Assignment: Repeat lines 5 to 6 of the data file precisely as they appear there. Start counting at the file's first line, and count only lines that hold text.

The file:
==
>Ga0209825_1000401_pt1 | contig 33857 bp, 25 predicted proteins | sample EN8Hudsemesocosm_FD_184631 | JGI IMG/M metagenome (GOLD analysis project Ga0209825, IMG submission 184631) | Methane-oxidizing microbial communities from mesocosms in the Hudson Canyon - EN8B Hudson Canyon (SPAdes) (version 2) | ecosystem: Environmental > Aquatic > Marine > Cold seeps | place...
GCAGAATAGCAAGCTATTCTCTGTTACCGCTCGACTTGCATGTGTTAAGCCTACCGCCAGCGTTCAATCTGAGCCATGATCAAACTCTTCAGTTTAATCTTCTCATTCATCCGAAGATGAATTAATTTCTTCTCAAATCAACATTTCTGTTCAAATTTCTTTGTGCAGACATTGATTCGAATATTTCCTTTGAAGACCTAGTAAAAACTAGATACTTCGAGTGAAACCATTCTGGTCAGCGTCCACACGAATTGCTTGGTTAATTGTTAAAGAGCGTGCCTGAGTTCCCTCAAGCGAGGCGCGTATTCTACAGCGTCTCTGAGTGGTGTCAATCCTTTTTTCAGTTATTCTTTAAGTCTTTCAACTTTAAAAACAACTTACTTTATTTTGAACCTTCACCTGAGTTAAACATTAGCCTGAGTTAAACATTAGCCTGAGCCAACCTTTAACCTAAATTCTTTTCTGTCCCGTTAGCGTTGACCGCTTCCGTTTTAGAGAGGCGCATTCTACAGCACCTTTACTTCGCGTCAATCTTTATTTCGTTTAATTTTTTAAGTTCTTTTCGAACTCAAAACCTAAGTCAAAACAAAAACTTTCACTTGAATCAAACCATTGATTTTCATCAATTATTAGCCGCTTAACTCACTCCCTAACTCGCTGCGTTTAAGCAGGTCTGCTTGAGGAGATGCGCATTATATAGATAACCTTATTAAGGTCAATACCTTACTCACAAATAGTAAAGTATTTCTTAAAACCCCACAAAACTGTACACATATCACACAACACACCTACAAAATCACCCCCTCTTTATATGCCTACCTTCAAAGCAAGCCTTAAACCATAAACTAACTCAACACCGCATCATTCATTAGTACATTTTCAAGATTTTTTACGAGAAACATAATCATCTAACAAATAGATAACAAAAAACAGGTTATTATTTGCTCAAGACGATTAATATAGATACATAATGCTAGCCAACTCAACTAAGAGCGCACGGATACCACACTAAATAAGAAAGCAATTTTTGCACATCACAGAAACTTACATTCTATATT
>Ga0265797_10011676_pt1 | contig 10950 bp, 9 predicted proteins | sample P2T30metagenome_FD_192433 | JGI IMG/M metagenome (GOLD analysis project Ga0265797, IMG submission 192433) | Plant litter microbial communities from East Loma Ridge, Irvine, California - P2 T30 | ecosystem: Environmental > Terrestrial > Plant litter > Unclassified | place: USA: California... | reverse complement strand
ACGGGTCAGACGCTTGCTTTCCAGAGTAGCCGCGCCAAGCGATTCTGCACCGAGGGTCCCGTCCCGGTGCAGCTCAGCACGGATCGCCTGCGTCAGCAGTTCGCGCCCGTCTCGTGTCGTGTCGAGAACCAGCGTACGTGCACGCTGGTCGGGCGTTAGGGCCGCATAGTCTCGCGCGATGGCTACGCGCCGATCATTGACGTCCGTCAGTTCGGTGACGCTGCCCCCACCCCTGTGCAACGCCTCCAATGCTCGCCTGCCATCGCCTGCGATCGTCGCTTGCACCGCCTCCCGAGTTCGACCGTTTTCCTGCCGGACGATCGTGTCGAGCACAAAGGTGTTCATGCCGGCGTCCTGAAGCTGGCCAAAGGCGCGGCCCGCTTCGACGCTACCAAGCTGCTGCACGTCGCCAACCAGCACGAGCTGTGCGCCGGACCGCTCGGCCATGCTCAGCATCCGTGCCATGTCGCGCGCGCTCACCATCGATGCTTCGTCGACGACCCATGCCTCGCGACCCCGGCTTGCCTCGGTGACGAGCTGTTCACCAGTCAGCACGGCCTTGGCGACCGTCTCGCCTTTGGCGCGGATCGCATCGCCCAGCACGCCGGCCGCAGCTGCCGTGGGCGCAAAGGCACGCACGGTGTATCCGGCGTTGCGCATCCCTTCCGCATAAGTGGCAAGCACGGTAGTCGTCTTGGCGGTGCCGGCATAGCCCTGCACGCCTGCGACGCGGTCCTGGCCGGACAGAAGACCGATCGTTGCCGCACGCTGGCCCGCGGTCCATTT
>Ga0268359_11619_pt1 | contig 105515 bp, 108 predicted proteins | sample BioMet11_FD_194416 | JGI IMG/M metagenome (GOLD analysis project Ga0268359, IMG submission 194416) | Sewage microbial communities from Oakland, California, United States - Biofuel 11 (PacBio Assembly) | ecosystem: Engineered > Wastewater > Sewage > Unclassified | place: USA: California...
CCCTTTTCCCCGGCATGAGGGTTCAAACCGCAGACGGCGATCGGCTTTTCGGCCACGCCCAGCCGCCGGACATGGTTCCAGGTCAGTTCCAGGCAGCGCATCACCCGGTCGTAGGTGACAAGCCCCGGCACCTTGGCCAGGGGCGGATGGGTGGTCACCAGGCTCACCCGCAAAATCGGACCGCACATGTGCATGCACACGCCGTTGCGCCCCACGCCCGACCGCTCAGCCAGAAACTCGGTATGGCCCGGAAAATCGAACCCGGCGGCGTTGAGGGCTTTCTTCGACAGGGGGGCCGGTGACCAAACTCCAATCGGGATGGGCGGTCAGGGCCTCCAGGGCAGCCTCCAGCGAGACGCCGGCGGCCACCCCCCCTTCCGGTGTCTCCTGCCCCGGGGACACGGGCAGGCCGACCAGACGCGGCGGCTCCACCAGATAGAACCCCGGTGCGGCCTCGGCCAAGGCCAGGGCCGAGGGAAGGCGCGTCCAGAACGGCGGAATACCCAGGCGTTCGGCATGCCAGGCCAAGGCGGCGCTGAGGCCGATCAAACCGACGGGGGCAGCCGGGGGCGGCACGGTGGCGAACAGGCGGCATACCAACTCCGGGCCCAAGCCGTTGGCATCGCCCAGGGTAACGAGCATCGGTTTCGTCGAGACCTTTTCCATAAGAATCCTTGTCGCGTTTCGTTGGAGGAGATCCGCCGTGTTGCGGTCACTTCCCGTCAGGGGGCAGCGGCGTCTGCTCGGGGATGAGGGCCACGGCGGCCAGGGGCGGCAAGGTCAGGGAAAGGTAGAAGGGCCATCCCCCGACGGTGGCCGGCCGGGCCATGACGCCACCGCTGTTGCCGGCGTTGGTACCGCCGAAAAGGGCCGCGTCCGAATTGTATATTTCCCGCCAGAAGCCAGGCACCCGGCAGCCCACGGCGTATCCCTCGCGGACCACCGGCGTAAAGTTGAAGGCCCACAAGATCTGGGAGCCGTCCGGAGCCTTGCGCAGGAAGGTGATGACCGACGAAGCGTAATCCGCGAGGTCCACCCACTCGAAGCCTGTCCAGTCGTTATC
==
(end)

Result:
>Ga0268359_11619_pt1 | contig 105515 bp, 108 predicted proteins | sample BioMet11_FD_194416 | JGI IMG/M metagenome (GOLD analysis project Ga0268359, IMG submission 194416) | Sewage microbial communities from Oakland, California, United States - Biofuel 11 (PacBio Assembly) | ecosystem: Engineered > Wastewater > Sewage > Unclassified | place: USA: California...
CCCTTTTCCCCGGCATGAGGGTTCAAACCGCAGACGGCGATCGGCTTTTCGGCCACGCCCAGCCGCCGGACATGGTTCCAGGTCAGTTCCAGGCAGCGCATCACCCGGTCGTAGGTGACAAGCCCCGGCACCTTGGCCAGGGGCGGATGGGTGGTCACCAGGCTCACCCGCAAAATCGGACCGCACATGTGCATGCACACGCCGTTGCGCCCCACGCCCGACCGCTCAGCCAGAAACTCGGTATGGCCCGGAAAATCGAACCCGGCGGCGTTGAGGGCTTTCTTCGACAGGGGGGCCGGTGACCAAACTCCAATCGGGATGGGCGGTCAGGGCCTCCAGGGCAGCCTCCAGCGAGACGCCGGCGGCCACCCCCCCTTCCGGTGTCTCCTGCCCCGGGGACACGGGCAGGCCGACCAGACGCGGCGGCTCCACCAGATAGAACCCCGGTGCGGCCTCGGCCAAGGCCAGGGCCGAGGGAAGGCGCGTCCAGAACGGCGGAATACCCAGGCGTTCGGCATGCCAGGCCAAGGCGGCGCTGAGGCCGATCAAACCGACGGGGGCAGCCGGGGGCGGCACGGTGGCGAACAGGCGGCATACCAACTCCGGGCCCAAGCCGTTGGCATCGCCCAGGGTAACGAGCATCGGTTTCGTCGAGACCTTTTCCATAAGAATCCTTGTCGCGTTTCGTTGGAGGAGATCCGCCGTGTTGCGGTCACTTCCCGTCAGGGGGCAGCGGCGTCTGCTCGGGGATGAGGGCCACGGCGGCCAGGGGCGGCAAGGTCAGGGAAAGGTAGAAGGGCCATCCCCCGACGGTGGCCGGCCGGGCCATGACGCCACCGCTGTTGCCGGCGTTGGTACCGCCGAAAAGGGCCGCGTCCGAATTGTATATTTCCCGCCAGAAGCCAGGCACCCGGCAGCCCACGGCGTATCCCTCGCGGACCACCGGCGTAAAGTTGAAGGCCCACAAGATCTGGGAGCCGTCCGGAGCCTTGCGCAGGAAGGTGATGACCGACGAAGCGTAATCCGCGAGGTCCACCCACTCGAAGCCTGTCCAGTCGTTATC